Getting an Infant to Sleep: Strategies for Parents

When it comes to getting an infant to sleep, there are many factors that parents have to balance. They have to balance the child’s personality and preferences with the recommendations of doctors and parenting guides-and these two things are seldom perfectly aligned. They have to balance the child’s sleep schedule with their own schedules. They have to figure out how to regulate the child’s naps so that he or she sleeps the proper amount during the night. And in addition to these issues, there may be other, unexpected factors that come into play. All in all, figuring out how to give your child healthy sleep is one of the biggest challenges of the first several months of parenting.

Sleep duration
For new parents, one of the most surprising things about the infant stage is just how much newborns sleep. For the first week after birth, expect the child to sleep about 16 hours a day. However, what makes this stage difficult is the fact that the child will sleep no more than four to five hours during the longest sleep stretch of the day. So parents who are hoping to get some good rest after the difficult labor process are often further taxed by frequent wakeups for feeding and diaper changes.

But your child’s sleep habits will soon become more consistent. After just a week or two, the child will begin to sleep a little less-usually around 15 hours per day-with the longest stretches of sleep being anywhere from five to nine hours. This is when parents can finally get some rest of their own. Over the following year the child will continue to sleep less and less, but things will become more calm and predictable.

Whatever stage you are in, you will find that the best way to get your own rest and hence to have a balanced household is to be on the baby’s schedule as much as possible. This is hard when you have a work schedule to adhere to, but the good news is that after a few short weeks or months, the child will naturally begin sleeping long stretches at night.

Signs of sleepiness
Another key to establishing good sleeping habits for your child is to learn how to recognize when he or she is sleeping. This way, you will learn when to begin the putting-to-bed routine, which will become a key bonding time for the whole family. Here are some of the common signs of sleepiness in infants:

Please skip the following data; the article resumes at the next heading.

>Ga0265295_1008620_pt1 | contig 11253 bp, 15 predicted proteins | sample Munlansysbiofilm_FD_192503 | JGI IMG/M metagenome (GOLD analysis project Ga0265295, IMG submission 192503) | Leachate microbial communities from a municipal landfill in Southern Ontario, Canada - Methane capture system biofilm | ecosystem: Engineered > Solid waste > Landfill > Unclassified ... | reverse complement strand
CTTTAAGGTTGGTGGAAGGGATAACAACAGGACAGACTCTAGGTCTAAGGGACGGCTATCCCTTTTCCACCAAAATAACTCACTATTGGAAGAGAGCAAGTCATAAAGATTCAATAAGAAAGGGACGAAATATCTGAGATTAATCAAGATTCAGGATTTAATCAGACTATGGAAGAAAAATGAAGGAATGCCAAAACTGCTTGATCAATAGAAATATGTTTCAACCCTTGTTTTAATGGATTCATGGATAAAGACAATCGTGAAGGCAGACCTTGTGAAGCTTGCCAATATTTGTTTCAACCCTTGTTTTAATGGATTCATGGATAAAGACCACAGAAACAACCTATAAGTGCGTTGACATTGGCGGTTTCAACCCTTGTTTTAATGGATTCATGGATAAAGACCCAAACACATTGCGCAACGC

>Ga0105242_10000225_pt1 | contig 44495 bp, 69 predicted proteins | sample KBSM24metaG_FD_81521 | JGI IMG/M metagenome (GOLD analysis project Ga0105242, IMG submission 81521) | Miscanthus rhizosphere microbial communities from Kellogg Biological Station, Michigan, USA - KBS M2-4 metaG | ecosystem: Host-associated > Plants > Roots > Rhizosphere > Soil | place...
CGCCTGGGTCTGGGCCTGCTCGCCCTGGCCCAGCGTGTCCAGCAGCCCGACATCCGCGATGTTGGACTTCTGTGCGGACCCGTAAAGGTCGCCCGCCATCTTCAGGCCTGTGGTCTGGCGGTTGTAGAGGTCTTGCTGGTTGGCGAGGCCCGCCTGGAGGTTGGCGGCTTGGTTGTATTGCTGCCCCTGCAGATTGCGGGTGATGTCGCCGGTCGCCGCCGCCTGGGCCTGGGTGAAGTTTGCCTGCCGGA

• Less activity
  • Slower movements
  • Fewer vocalizations
  • Weak sucking
  • Decreased interest in things that are going on around him or her
  • Less focus on the eyes
  • Drooping eyelids
  • Repeated yawning

If the child is not put to bed soon, these signs usually give way to more obvious signs of fatigue such as fussiness, irritability, and eye rubbing. If you get to this stage, it is definitely time to put the child to bed.

The bedtime routine
Perhaps the most important strategy for encouraging your infant to sleep well is to develop a bedtime routine that you go through every night prior to the child’s long bout of sleep. Your child’s tastes and behaviors will guide the details of your routine, but here are some general things that parents should consider doing.

  1. Snuggle: Hold the baby close to make her feel warm, and show her calm affection. It is best to do this sitting or even lying down, if possible.
  2. Rhythmic motions: At bedtime, children love to be rocked. Any repetitive motion is liable to make your child tired even when it is not bedtime.
  3. Calming sounds: Many infants respond well to gentle white noise such as a fan or even recorded ocean sounds. Experiment with things like this during the initial weeks of your child’s life.
  4. Teamwork: Some babies find it difficult to get to sleep when they can hear something going on elsewhere in the home. This is why it is a good idea for both parents to be present when putting the child to bed. Work together to calm the child and make him or her comfortable.
  5. Repeat: Develop a nightly routine, making adjustments whenever you find things that work, and keep it going every night. This way, your child comes to expect bedtime and is more ready to sleep when the time comes.

By Lisa Pecos